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Susan Green

When Labor Downs Its Tools,
No One Can Deny Its Power

(7 October 1946)

From Labor Action, Vol. 10 No. 40, 7 October 1946, pp. 3 & 5.
Transcribed & marked up by Einde O’Callaghan for the Encyclopaedia of Trotskyism On-Line (ETOL).

An inspiring demonstration of the absolute indispensability of labor has been given in the great strikes that have swept the country since the latter part of 1945.

What irrefutable evidence of labor’s controlling position in production! Labor is the heart of it all. If it fails, there is paralysis. If it stops, there is death.

Compare this indispensability of the workers with other classes in society. Not all the gold in the treasury of the United States could bring a glow to the steel furnaces. Not all the stocks and bonds in Wall Street – certificates of ownership of the means of production – could dig one lump of coal. Not a capitalist – whose so-called risk-taking and so-called management are supposed to be essential – could produce even a nut for an automobile.

When Plants Shut Down

When a corporation closes down its plants and stops production, it is no proof of the indispensability of capitalists in the production processes. It only points up the folly of the workers in allowing capitalism to stand between them and the plants of which labor is the heart.

Such a demonstration of labor’s might as we have seen in recent strikes also makes clear the relation between engineers, scientists, technicians and the masses of workers. Absolutely necessary as these brain

workers are, without the mass of workers all the engineering, scientific and technical know-how would be wasted. It is toil that makes reality of new ideas. Even if scientists conceive a push-button civilization, it will still be labor that will manufacture the push-buttons. Therefore, both by their all-controlling position in production and by their overwhelming numbers the workers are the mightiest class in modern society.

Who Are the Workers?

This mighty class is by no means numbered by industrial, mining and transport workers only. The agricultural and dairy workers, without whom we would all starve, are part of the working class. So are the various categories of white collar and wage-earning professional workers, all necessary in our intricate society. The middle class people whose security capitalism has completely shaken, is also dependent on the mass of workers for a better future.

So, to repeat: By its all-controlling position in production, by its vast numbers and by its relation to other elements in society whose security has vanished under capitalism, the working class should be up on top, in political leadership, as well as controlling production in the interest of all the people – and, by no means incidentally – directing the efforts of engineers, scientists and technicians away from atom bomb into life-preserving channels.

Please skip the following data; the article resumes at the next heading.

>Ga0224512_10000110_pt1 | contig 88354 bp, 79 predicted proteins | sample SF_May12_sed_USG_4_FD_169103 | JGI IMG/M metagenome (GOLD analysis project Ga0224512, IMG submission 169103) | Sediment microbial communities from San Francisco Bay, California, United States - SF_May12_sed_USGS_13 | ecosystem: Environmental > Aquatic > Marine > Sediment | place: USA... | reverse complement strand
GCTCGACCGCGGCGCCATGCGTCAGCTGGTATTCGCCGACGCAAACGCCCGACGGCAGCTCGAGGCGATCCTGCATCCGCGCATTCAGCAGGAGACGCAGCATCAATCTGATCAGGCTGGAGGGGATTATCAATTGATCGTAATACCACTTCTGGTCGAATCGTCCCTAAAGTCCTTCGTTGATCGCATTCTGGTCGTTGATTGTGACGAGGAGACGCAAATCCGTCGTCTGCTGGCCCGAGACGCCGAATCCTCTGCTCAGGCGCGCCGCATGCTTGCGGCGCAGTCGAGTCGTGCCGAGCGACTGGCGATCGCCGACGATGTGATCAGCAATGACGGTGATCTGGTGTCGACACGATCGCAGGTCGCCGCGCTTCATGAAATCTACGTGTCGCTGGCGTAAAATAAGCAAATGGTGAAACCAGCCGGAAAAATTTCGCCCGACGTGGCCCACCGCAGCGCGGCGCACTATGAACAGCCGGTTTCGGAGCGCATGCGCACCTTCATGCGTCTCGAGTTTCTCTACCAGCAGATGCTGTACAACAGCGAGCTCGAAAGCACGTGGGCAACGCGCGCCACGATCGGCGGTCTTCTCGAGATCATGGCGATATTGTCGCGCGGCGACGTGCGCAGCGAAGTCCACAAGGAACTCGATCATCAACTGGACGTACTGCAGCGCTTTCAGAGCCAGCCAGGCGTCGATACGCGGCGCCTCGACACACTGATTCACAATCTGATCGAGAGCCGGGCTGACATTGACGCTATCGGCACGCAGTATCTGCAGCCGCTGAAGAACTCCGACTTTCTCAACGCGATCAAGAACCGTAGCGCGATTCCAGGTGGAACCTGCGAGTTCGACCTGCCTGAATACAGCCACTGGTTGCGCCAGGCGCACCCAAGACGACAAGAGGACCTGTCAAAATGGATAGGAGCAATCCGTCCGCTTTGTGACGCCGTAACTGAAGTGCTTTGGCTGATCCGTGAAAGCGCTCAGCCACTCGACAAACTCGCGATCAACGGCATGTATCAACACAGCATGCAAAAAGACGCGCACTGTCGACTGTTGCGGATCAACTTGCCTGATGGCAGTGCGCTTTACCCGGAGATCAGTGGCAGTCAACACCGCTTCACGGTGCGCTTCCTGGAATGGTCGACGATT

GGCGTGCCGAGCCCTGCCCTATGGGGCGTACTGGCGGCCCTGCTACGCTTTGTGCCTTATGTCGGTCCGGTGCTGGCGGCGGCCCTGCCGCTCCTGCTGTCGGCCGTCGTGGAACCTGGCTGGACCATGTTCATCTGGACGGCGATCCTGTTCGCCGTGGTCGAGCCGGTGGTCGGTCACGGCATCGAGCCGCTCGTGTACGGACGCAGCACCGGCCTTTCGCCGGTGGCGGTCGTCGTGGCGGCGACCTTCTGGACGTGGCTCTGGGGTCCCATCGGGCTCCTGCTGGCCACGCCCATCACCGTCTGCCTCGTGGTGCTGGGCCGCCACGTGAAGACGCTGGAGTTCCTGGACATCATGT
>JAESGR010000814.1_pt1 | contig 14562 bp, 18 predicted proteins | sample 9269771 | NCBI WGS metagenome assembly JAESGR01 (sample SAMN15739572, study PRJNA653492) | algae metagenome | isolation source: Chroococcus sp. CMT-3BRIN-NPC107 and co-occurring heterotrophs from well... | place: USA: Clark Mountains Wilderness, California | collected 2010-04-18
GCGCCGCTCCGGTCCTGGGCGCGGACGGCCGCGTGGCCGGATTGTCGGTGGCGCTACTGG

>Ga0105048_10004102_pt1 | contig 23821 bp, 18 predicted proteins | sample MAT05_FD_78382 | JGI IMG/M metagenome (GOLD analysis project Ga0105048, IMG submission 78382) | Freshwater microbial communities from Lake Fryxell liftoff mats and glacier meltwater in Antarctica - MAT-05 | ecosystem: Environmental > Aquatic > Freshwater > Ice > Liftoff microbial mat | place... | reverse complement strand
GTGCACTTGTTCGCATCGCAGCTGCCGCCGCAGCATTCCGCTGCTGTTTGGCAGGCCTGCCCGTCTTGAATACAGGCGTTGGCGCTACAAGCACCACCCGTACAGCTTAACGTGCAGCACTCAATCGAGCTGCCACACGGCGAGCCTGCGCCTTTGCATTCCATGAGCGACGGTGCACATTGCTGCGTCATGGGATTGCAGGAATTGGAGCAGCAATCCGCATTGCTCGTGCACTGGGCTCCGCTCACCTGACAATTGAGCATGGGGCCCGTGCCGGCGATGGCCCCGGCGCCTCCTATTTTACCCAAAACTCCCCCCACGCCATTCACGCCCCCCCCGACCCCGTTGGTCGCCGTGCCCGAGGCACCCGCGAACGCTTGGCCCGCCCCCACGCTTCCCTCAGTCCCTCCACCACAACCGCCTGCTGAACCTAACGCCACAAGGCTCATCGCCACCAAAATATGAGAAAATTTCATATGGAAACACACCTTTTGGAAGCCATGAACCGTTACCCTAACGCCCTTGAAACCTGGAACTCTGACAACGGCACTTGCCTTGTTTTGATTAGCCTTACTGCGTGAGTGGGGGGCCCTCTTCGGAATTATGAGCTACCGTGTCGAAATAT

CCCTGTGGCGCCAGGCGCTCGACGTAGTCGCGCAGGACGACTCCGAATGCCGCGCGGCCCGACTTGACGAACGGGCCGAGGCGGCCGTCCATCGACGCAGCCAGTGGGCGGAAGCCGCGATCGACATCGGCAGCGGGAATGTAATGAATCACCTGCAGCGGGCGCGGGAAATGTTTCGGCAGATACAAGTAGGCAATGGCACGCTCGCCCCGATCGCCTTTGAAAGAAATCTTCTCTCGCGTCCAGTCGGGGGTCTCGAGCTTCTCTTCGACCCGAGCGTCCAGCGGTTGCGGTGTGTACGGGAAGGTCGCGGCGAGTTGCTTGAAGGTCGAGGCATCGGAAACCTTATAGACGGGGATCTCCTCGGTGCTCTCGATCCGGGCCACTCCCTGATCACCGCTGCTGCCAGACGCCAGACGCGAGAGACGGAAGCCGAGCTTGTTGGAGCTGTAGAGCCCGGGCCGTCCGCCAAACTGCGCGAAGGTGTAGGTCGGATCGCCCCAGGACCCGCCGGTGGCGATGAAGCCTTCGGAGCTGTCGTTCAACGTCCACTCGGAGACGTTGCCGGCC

However, the working class is not on top, it is not in political leadership and it is not controlling production. While the splendid strikes of this period have shown so clearly that without labor there is nothing, the same strikes have shown what limited use the workers make of their power.

The workers have struck for wage increases, shorter hours and improved conditions. Their militancy and solidarity have been beyond reproach. In some cases, as with the General Motors strikers, they won the support of whole communities. As in the case of the New York truck drivers’ strike, thousands of unaffected drivers went out in sympathy so that bosses, politicians and labor leaders were frightened stiff at the working class solidarity.

What Happens Next?

All this is splendid and it has won the workers part of their demands. Then what happens?

The workers put away their might in dead storage! Production is turned back to the capitalists whom the workers just fought with such militancy. The government remains in the hands of the capitalist politicians of the major parties. Then what happens?

The capitalists ask for higher prices. The government, anxious to relieve the capitalists of every “hardship” and mindful of the “risks” of profit-making, grants price increases. The cost of living climbs. The wage increases won in militant struggle are nullified. White collar and professional workers who have suffered in silence see their standard of living reduced. All those who have the wrong end of the rope feel it tighten around their necks. And the capitalists, rubbing their hands, shout: “Produce more, boys, and everything will be okay!”

A Labor Party Needed

As we see the absolute indispensability and overwhelming might of the workers demonstrated in their strikes, the question to be asked today is this: “Why does labor not make permanent use of its strength to break through the vicious circle of capitalism and take with it all

the exploited and oppressed?” Strikes are necessary and splendid weapons for definite objectives and for limited periods. But permanently, the affairs of the country are settled through government. Labor . must use its strategic industrial position, its tremendous numbers, its logical position of leadership of all the oppressed, to control the government of the country – so as to be able to plan and control production in the interest of the people of the country.

From its industry power, labor must project a mighty independent Labor Party, aiming at the establishment of a workers’ government. This is the way to break the crazy and vicious capitalist control. If labor makes up its mind to do this, nothing can stop it.

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